WinXP product activation: is MS only kidding?
We're only going to go for you if you're very naughty indeed, says source...
Product Activation is probably the major doubt hanging over Windows XP, and it's therefore to be expected that people from within Microsoft will attempt to defend it. This week, HardOCP has an email which presumably emanates from a Microserf, and which seems to have sufficient background information about product activation for it to looks like the real thing.
But what the anonymous author has to say doesn't altogether gel with the claims we've heard from elsewhere. The system has some sensitivity to hardware changes, so if you install Windows XP and switch your kit around, at some point the OS will decide it's maybe a different machine, and cease to function. But where is that point? We've heard small changes are enough to put you over the line, but that's not what HardOCP's informant says at all. The Register, by the way, will be checking this one out, but is currently baffled by why the entirely legitimate system we're running seems not to want to activate itself. We'll push the button manually soon, then change CPUs - that should settle the matter.
HardOCP's informant confirms that product activation uses unique identifiers for the hardware the OS is installed on, but declines to be specific about the precise hardware components used. It generates a value from these, and this is passed on to Microsoft, which responds with a verification code you use in order to complete the installation of the software.
So far so good. As we already know, the system allows for changes in the hardware, we just don't know what level of changes it can cope with. But the way the writer tells it, hardware changes are barely relevant: "Changes in hardware are expected, and allowed. It is only when a PID is trying to be cleared on several hundred/thousand configurations that Microsoft would even care. Microsoft isn’t in the business of screwing customers, but they would definitely like to give the shaft to thieves."
If that's true, there are obvious implications. If Microsoft were seriously using individual IDs to police its licences, its software would be flagging alerts and blocking validations when the PID count got to three, not a "hundred/thousand." If this guy's telling the truth, then actually Microsoft isn't going to be using rigid database rules at all, and is simply going to be on the lookout for outrageously warezed product keys.
There's more in that vein. Product activation does not require you to "get a new product key every time you want to reinstall/format windows. Not the first time you reinstall, not the 8 billionth time you reinstall. (You have to go through the Activation process, but you are passing the same AUTH string to the clearinghouse, it never counts against you. There is no timeout for reinstalling Windows against the same hardware, or several future hardware upgrades.)"
The weirdness of that depends on how you look at it. You can install WinXP on the same piece of hardware 8 billion times, but we knew that already. The key is really the numeric value assigned to "several" when it comes to hardware upgrades, but our writer isn't biting on this. "If you change your hardware significantly, you can still reactivate." (Ah, but what is significant?)
He doesn't address that directly, but the indirect commentary speaks volumes. "In fact, only on high volume keys with different hardware will MS stop accepting the pirate key... Now, if a product key is used in 1000 different hardware configurations, we don’t let that product get activated. The PID has then become worthless. Nobody can activate Windows with it."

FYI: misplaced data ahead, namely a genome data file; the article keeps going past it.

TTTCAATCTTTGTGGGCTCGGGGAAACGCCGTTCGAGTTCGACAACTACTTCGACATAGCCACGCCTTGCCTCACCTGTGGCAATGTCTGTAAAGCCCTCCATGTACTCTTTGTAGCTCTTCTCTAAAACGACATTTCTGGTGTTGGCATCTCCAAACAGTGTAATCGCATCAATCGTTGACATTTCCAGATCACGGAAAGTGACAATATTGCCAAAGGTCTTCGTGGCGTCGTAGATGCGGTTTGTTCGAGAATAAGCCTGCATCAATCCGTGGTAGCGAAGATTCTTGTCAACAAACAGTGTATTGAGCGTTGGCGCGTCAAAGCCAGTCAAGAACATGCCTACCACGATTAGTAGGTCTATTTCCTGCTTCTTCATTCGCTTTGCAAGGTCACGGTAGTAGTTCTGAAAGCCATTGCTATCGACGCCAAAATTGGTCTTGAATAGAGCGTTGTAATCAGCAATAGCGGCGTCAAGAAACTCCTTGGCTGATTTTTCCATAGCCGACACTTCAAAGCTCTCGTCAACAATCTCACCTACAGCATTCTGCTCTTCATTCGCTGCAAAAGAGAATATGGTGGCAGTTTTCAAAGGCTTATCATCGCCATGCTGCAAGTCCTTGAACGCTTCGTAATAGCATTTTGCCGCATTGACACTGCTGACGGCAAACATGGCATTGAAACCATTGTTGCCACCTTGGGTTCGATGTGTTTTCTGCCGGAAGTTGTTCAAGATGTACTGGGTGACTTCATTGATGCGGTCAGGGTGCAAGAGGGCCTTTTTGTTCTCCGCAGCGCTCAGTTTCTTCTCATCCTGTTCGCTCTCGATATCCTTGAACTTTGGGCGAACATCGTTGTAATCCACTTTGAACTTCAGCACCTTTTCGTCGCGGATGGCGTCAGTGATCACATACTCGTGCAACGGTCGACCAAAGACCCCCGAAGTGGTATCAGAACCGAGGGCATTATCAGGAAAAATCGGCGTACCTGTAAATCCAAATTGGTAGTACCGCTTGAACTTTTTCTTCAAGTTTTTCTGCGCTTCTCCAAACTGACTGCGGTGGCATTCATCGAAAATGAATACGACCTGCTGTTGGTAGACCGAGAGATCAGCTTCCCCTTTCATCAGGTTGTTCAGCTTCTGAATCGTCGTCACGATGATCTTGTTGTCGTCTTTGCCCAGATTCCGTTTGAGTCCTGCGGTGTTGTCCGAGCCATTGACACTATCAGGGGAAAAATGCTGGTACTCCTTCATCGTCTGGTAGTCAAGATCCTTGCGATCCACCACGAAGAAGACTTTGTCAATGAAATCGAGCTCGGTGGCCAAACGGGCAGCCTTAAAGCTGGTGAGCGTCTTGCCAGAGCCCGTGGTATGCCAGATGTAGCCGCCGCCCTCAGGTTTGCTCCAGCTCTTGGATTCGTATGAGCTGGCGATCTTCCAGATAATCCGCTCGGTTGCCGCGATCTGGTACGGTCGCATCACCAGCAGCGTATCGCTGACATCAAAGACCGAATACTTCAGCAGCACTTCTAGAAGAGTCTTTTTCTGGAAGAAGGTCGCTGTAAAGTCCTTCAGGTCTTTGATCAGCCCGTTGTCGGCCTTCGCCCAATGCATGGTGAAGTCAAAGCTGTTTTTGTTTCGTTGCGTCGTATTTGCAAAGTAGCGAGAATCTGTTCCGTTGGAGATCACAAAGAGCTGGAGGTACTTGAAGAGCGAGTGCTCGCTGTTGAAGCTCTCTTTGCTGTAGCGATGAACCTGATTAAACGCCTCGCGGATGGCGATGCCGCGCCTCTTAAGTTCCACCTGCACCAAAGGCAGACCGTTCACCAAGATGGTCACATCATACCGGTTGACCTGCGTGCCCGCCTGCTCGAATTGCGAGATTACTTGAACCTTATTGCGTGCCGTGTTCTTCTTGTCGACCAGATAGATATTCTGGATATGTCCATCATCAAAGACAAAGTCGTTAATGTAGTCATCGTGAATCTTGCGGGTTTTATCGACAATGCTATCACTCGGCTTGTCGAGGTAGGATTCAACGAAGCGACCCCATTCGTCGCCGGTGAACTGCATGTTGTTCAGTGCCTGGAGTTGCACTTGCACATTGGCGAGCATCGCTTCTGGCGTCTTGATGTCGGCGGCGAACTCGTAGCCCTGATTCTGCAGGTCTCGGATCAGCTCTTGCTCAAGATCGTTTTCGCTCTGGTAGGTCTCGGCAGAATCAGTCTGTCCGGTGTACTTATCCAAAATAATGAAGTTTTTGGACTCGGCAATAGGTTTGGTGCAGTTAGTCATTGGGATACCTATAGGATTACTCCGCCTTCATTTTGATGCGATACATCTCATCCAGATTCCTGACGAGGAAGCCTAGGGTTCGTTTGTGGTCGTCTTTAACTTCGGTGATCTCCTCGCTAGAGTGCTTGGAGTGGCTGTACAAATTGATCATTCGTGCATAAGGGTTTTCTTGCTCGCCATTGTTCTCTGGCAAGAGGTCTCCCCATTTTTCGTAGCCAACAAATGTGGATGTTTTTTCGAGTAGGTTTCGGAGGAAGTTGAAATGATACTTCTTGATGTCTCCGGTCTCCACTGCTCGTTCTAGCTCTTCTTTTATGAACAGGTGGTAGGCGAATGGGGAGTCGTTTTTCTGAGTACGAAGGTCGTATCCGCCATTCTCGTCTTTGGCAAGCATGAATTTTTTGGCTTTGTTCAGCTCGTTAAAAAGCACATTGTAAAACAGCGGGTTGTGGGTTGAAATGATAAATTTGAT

That's entirely different from the published licence regime, which says you've got one primary installation plus a secondary one, and that's that. It suggests that you could (say) install six copies for family use, activate them all with Redmond, and you'd get no come-back. Microsoft, it says, is only after major, high-volume escapes.
The next bit kind of fits into this. The writer doesn't specifically say you can get away with sharing the key around your family, but that's sort of implied in the rest. The system "makes PID sharing (the most common form of Windows piracy) a little more costly. If you ever want to reinstall the Windows you bought, you better keep your key, and not give it away, or post it on the internet."
So if your key shows up on the net and a couple of thousand people try to use it, then your installation is vaped next time you upgrade, but as this guy said earlier, "only on high volume keys with different hardware will MS stop accepting the pirate key..." So how lucky do you feel? And how much do you believe him?
Whatever, he reckons a crack for the final activation method will be out "within one week after RTM," but that this isn't important, because the system will only hurt the intended targets, the software pirates. One might observe that, given the sliding, undefined scale he's using, it's kind of difficult to say who the software pirates are. If he's right, then large numbers of people will be technically defined as software pirates, but Microsoft will only be going after a small, obviously criminal-looking, subset of these. For now?
One other thing that puzzles us. He says that the activation process "doesn't scan hardware and send it without permission. That would take too long, and, consequently, is protected under law already." Well, we understand that it takes a fair amount of time to do a complete audit of local hardware and then collate it in an easily understood format, but... control panel, system, device manager... Are we missing something, or is this a standard side-effect of installing Windows? ®
Full HardOCP story
Sponsored: Benefits from the lessons learned in HPC